Friday, June 5, 2020

“But Watch Lest Foes With Base Alloy”

What I on earth have done and taught,
Guide all your life and teaching;
So shall the kingdom’s work be wrought
And honored in your preaching.
But watch lest foes with base alloy
The heav’nly treasure should destroy;
This final word I leave you.

Copyright © Edward Riojas

This illustration for Martin Luther’s final verse of “Dear Christians, One And All Rejoice” (Kloria Publishing), is a counterpart to the book’s cover illustration. There is greater meaning beneath the two pretty pictures, but because of the times, we are forced to understand it more keenly.

There is no social distancing among those who approach the Lord’s Table. More importantly, there is no social distancing between the Lord Himself and those of His flock. He is not concealed by a mask, and we, because of Christ’s sacrifice, fear neither sickness nor death as we approach Him.

Hence, we bow as the crucifix processes past us. In some traditions, we bow as the Gospel – or, more properly, the Word – passes. Hence, we bow at the altar, acknowledging the very body and blood of the Lord Himself. While human reason cannot grasp this truth, we take our Lord at His Word.

Here, the words of Luther’s stanza drive home. The Reformer’s thinly-veiled warning does not directly regard Satan, but rather a more subtle foe. By context, most of us get the gist of the phrase “foes with base alloy,” but Luther paints a picture, through metallurgical terms, of those who may be counted among the  Believers, but whose beliefs are tainted by questionable and impure doctrine; those who wonder why we can’t ALL kneel at the Lord’s Table; those who ask, in eerily-familiar style, “Did He REALLY mean “This is my body?””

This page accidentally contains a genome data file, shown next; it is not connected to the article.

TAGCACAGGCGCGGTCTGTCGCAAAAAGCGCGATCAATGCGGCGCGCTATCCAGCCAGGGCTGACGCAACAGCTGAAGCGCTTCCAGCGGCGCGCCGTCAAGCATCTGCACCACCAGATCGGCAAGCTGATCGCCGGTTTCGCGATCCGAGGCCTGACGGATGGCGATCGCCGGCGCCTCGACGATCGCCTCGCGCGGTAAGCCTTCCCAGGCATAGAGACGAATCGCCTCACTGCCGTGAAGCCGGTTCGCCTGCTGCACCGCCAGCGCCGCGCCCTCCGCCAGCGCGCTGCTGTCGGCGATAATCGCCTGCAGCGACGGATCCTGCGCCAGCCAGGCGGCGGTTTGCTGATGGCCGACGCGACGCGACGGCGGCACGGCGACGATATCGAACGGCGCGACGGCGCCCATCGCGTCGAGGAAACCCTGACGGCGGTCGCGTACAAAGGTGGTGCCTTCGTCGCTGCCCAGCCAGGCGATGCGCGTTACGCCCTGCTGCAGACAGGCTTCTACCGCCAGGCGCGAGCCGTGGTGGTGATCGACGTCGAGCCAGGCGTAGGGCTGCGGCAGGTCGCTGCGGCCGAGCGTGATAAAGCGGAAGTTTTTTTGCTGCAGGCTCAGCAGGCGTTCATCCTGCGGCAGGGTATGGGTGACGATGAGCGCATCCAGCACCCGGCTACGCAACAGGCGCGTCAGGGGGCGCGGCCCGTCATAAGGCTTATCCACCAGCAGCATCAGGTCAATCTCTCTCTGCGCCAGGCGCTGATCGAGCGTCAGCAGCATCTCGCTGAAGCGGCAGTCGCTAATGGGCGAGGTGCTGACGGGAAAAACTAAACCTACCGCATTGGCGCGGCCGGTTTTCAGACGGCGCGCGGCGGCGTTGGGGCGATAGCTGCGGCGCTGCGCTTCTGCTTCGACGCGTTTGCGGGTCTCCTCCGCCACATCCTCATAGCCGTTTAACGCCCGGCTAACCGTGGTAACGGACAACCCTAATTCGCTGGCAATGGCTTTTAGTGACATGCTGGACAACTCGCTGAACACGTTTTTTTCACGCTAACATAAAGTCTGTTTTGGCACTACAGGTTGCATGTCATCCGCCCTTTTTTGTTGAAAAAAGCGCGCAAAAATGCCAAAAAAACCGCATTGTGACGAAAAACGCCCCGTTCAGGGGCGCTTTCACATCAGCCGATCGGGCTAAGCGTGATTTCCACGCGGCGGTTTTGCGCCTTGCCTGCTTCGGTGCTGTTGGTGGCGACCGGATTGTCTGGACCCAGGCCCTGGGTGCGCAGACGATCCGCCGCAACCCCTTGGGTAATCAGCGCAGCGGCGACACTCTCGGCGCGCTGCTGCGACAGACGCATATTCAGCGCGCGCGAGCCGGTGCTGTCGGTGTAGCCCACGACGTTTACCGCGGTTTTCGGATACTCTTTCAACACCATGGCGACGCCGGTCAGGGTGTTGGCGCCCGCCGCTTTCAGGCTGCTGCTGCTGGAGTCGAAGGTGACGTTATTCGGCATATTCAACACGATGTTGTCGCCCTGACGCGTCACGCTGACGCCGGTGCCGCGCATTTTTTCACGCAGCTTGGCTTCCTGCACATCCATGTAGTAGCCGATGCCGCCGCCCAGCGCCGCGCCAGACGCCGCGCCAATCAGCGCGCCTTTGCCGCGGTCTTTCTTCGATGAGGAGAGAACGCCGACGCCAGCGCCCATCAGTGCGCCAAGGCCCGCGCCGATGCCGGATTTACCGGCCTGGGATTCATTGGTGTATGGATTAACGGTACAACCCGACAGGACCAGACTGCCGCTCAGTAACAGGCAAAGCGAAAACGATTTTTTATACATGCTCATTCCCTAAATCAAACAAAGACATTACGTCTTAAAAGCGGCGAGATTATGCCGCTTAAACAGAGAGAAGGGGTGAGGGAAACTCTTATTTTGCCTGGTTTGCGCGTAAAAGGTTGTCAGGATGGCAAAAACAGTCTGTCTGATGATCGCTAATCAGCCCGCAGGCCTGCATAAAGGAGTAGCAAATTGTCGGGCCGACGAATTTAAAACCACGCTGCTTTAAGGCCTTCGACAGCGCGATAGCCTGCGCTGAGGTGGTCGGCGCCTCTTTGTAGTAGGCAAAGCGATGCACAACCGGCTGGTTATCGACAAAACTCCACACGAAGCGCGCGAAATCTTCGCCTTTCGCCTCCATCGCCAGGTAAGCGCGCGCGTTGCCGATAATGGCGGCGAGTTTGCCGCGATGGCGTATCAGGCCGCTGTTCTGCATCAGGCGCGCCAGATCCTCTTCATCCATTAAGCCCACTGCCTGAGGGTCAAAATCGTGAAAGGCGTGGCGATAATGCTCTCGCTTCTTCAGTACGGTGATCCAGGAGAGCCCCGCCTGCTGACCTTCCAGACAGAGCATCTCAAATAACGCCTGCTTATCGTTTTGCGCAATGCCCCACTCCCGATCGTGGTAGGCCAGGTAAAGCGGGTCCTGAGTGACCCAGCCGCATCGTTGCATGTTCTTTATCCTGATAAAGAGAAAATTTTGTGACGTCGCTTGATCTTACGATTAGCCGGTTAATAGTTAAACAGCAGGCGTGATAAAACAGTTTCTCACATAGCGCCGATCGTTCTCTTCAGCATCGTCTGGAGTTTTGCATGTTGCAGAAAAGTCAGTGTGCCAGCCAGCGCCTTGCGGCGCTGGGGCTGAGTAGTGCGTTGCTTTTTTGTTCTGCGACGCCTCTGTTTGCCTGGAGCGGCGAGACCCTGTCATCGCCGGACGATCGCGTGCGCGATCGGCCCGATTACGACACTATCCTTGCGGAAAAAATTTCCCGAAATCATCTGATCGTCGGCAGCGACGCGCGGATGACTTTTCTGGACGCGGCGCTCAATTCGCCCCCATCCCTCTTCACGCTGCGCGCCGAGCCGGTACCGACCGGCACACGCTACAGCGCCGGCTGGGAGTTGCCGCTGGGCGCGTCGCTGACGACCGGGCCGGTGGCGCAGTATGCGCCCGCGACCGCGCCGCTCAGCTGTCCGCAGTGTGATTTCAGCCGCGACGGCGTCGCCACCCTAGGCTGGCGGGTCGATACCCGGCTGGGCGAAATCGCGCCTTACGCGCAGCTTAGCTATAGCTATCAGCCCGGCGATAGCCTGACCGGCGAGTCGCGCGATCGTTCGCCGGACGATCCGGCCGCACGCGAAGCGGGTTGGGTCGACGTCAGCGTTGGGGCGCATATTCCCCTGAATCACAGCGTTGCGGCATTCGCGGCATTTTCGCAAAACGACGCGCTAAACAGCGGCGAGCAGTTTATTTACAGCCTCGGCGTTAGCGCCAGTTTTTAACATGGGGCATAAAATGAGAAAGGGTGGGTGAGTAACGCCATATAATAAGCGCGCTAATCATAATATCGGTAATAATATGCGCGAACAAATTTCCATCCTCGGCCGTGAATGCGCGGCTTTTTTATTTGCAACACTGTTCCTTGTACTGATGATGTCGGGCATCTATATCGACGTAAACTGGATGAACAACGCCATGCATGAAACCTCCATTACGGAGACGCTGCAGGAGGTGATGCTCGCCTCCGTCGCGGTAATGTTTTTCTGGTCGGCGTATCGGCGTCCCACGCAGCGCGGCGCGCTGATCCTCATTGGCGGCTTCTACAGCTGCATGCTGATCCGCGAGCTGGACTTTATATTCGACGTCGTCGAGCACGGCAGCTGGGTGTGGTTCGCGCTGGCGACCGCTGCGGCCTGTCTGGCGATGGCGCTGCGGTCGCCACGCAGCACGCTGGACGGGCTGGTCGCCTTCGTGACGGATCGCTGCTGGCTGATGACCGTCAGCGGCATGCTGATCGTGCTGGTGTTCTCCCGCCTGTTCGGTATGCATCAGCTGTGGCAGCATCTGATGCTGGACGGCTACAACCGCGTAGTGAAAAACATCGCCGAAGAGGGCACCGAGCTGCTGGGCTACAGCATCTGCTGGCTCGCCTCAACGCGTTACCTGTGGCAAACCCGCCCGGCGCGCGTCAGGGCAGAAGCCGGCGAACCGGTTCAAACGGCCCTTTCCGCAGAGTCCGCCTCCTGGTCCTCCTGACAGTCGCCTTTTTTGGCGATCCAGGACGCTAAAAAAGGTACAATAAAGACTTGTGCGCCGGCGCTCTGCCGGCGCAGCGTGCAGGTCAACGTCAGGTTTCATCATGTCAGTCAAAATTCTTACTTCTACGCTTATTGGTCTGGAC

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Giclée prints of images from ‘Dear Christians’ are available for purchase in two formats. To order or for more information, please e-mail me at edriojasartist@gmail.com.


Sizes/prices for giclée prints of “Dear Christians: Eucharist Spread:”
30” x 19” / $140
24” x 15.2” / $110
16” x 10.1” / $75




Sizes/prices for giclée prints of “Dear Christians: Eucharist Vertical:”
18.8” x 24” / $120
12.5” x 16” / $75

“Dear Christians, One And All Rejoice,” (Kloria Publishing) is available through Concordia Publishing House and Amazon.com 



Friday, May 29, 2020

“I Am Your Rock And Castle”

To me He Said:
Stay close to Me,
I am your rock and castle.
Your ransom I Myself will be;
For you I strive and wrestle.
For I am yours, and you are Mine,
And where I am you may remain;
The foe shall not divide us.
Copyright © Edward Riojas

Parallel trains of thought ran behind this illustration in “Dear Christians One And All Rejoice” (Kloria Publishing), and a section of the “Te Deum Polyptych” I created for Our Savior Luther Church, Grand Rapids, Mich. I hit a visual roadblock with the Te Deum’s “...we therefore pray Thee to help Thy servants...,” until I was reminded how the Lord helps us through an inundation of Word and Sacraments. Even observant artists don’t always see the obvious.

Martin Luther’s stanza in ‘Dear Chrisitans’ gave me similar pause when thinking of visuals. Unlike the understated phrase in the ‘Te Deum,’ however, Luther’s verse is packed with almost too much theology to illustrate. I understood what the words meant, but I could not easily envision it.

The solution lay again, in part, with Word and Sacrament. I also appealed to the historical approach I was using throughout the book by giving a nod to ancient architecture, and by using the type of decorative embellishment Luther might have seen in his day. But the slightly over-wrought design is more than simple decoration.

The last lines of the stanza echo Christ’s analogy of ‘The Vine and branches,’ illustrating how we are inseparable from our Lord. It takes a little straining of the eyes, but behind the Host, the Vine is cruciform in shape, hinting at greater truths behind the words, “ransom” and “strive and wrestle.” The complexity of leaves and tendrils point to the whole Christian Church that is nourished by The Vine.